The Importance of Analytical Sensibilities to Observation in Ethnography

Ethnography is a multi-method approach in qualitative research with observation at its core.  Prolonged onsite observations in the participants’ natural material world are what make ethnography a unique and important research approach.  Needless to say, the ASobserver plays a central role in the success of an ethnographic study and there are few more important skills for the observer than those associated with the concept of analytical sensibility.  It is the observer’s skills in sensibilities that can compensate for weaknesses in other aspects of the study design, such as the unavoidable pairing of an older male observer with a group of school-age girls.  The observer’s analytical sensibilities include the capacity to be aware of and to reflect on his or her surroundings, the actions of the participants, and how the observer may be influencing the outcomes from the observation.  This sensibility is analytical in nature because the focus is on the observer’s ability to apply analytical skills while in the field that deepen the researcher’s understanding of the culture and events from the participants’ point of view.

The facet of sensibility that is imperative among all ethnographic observers is, what Stacey and Eckert called, “dual perspective” or the ability to derive meaning from participants’  activities (as well as the study environment) by internalizing the viewpoint of the research participants while maintaining an “outsider’s” objectivity.  In this way, the observer is mentally placing him or herself among the participants while at the same time looking out to the connections that give meaning to the group.  A dual perspective demands that observers have the ability to actually put themselves into the “shoes” of unfamiliar cultures and social groups, sensing and recording events from the participants’ vantage point while also reflecting on its meaning as well as the observer’s own values and possible biases.  This ability distinguishes the untrained observer from the ethnographer.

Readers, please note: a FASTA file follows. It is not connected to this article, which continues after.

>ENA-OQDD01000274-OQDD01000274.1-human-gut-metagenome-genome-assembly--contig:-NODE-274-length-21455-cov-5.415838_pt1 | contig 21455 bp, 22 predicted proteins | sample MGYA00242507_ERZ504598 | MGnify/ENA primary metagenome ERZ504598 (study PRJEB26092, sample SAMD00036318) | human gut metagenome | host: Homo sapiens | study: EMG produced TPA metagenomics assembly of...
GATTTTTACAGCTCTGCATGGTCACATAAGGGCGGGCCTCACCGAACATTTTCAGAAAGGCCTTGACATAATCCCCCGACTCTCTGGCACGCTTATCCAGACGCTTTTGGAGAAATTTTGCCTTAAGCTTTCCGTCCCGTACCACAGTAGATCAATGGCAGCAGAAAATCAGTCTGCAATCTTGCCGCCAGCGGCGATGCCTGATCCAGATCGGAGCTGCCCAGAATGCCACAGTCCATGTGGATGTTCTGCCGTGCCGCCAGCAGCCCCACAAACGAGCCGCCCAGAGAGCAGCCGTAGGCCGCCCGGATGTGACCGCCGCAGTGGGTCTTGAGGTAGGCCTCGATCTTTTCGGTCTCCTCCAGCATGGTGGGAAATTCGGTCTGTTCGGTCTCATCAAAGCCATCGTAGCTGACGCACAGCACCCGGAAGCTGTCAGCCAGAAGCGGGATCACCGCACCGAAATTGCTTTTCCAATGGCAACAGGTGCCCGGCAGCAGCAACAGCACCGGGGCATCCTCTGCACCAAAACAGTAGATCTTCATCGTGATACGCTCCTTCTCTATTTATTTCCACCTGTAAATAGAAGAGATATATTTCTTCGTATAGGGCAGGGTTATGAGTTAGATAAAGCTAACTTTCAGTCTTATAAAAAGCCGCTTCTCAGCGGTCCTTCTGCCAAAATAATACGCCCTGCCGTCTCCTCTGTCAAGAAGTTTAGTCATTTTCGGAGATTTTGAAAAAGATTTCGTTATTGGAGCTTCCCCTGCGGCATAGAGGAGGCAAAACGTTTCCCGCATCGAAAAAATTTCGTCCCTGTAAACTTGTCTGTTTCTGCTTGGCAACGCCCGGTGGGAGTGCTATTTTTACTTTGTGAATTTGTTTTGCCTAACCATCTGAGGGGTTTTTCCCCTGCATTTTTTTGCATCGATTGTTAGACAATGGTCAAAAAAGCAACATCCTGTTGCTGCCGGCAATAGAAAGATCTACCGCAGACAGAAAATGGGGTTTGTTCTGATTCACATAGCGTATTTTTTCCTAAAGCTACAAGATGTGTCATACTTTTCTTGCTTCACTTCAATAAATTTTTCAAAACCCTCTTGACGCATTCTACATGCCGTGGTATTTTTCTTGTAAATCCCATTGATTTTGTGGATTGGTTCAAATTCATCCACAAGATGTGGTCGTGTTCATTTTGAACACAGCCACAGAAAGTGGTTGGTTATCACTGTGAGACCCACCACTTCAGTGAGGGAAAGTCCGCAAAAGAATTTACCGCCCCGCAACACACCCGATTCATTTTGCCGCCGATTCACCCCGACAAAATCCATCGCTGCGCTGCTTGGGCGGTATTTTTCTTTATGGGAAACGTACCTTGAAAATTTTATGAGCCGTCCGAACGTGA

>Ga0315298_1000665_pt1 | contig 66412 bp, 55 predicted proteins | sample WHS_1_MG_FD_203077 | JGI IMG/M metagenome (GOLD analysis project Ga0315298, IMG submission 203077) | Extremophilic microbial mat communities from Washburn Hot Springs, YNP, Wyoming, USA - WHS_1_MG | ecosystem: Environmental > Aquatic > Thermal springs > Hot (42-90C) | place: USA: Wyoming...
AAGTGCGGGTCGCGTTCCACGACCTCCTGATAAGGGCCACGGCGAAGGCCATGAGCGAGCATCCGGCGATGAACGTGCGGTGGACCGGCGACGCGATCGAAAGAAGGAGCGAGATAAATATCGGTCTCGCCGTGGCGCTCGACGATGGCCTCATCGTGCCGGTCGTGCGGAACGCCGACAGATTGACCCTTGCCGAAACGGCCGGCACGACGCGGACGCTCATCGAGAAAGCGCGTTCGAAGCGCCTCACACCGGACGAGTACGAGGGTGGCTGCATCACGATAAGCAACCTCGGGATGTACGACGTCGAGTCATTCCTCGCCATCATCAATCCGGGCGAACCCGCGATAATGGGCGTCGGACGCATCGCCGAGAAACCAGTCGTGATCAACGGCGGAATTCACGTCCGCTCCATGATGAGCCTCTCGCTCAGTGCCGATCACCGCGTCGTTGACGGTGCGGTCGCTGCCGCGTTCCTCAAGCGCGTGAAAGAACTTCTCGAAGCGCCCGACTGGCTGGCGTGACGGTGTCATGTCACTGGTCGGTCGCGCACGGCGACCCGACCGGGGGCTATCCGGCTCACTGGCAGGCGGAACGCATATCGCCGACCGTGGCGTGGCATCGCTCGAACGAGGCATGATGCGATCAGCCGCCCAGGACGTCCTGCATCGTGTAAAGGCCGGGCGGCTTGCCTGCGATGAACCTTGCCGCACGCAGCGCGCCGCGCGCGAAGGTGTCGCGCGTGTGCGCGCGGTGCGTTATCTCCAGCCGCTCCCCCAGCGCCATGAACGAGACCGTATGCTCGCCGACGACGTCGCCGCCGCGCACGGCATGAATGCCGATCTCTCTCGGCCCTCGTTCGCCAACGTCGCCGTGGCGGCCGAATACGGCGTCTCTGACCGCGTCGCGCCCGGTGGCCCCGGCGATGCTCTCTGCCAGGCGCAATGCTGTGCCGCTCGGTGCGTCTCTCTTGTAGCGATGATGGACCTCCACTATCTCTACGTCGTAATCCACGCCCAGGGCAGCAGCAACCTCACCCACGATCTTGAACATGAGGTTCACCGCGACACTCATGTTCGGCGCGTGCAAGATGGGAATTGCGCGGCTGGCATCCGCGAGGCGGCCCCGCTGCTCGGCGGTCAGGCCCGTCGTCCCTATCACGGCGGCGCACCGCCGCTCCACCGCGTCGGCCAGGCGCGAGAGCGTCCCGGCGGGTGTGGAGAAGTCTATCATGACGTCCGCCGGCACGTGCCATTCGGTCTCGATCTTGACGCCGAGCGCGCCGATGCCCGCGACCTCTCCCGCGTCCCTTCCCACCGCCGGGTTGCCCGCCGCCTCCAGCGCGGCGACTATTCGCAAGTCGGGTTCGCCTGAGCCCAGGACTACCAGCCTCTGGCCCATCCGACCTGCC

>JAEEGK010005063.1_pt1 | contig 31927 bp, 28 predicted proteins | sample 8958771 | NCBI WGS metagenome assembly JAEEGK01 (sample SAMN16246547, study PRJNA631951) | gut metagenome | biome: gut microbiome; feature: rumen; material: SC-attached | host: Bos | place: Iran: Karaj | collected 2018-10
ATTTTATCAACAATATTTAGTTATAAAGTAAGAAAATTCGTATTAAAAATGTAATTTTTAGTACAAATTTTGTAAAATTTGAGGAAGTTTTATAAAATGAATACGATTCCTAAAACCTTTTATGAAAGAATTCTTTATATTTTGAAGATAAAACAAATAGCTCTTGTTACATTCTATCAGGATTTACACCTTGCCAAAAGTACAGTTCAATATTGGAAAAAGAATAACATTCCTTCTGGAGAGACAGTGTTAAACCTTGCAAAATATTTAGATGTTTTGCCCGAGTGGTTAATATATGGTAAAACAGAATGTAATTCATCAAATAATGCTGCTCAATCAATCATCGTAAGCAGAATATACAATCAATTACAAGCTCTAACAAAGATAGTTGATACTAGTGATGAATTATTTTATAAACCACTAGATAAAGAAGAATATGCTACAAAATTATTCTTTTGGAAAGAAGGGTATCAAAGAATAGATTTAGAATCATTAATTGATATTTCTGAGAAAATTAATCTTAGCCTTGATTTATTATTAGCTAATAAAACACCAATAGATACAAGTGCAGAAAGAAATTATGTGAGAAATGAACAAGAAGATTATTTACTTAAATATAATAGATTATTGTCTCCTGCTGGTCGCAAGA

The observer’s job is made particularly difficult because a dual way of thinking is only one of the analytical sensibilities required from an ethnographic observer.  An observer’s sensibility skills also include the ability to:

  • Notice and record participants’ body movements (e.g., posture, gestures, eye contact), language and word choices, seating or standing positions, relative interaction with others, as well as the physical setting (including a map of the physical space and the participants positions within it).
  • Gain participants trust by managing assumptions and expectations (e.g., patients in a drug detox facility might alter their behavior under the assumption that the observer is an undercover agent, or students-in-training may believe that the observer is there to offer expert advice rather than just observe).
  • Focus attention on what is happening now in the study environment rather than trying to anticipate what will happen next.  That is, being in the moment.
  • Reflect back on observations during the field period, construct hypotheses or begin to identify patterns, and investigate nascent theories with participants by way of IDIs and/or activities.
  • Maintain naivety when immersed in the role of a complete participant (e.g., an observer who is an experienced seaman needs to make a conscious effort to consider what he or she knows about the subject matter when studying the daily lives of fishermen, and continually reflect on the degree to which this know-how may be biasing the observer’s ability to conduct the observation from the participants’ point of view).

To simply observe a social group, an individual, an act, or an event (on- or off-line) is not research.  Observation requires the analytical sensibilities of a trained ethnographer who can bring back from the field credible, analyzable, and ultimately useful data that takes the researcher to the next step.


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